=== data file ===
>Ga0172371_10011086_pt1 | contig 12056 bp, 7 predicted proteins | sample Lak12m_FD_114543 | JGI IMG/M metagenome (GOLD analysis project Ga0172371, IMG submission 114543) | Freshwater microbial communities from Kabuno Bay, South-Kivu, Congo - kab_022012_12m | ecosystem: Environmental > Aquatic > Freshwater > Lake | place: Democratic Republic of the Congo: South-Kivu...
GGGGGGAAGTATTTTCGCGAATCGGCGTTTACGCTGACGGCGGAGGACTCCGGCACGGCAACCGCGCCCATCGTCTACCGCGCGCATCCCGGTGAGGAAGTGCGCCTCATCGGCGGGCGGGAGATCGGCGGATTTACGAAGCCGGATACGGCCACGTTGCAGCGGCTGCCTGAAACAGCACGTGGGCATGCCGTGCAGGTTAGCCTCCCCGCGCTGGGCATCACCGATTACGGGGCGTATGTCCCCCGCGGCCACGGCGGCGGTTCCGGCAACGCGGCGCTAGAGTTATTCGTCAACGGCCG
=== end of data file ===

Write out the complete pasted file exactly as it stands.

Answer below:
>Ga0172371_10011086_pt1 | contig 12056 bp, 7 predicted proteins | sample Lak12m_FD_114543 | JGI IMG/M metagenome (GOLD analysis project Ga0172371, IMG submission 114543) | Freshwater microbial communities from Kabuno Bay, South-Kivu, Congo - kab_022012_12m | ecosystem: Environmental > Aquatic > Freshwater > Lake | place: Democratic Republic of the Congo: South-Kivu...
GGGGGGAAGTATTTTCGCGAATCGGCGTTTACGCTGACGGCGGAGGACTCCGGCACGGCAACCGCGCCCATCGTCTACCGCGCGCATCCCGGTGAGGAAGTGCGCCTCATCGGCGGGCGGGAGATCGGCGGATTTACGAAGCCGGATACGGCCACGTTGCAGCGGCTGCCTGAAACAGCACGTGGGCATGCCGTGCAGGTTAGCCTCCCCGCGCTGGGCATCACCGATTACGGGGCGTATGTCCCCCGCGGCCACGGCGGCGGTTCCGGCAACGCGGCGCTAGAGTTATTCGTCAACGGCCG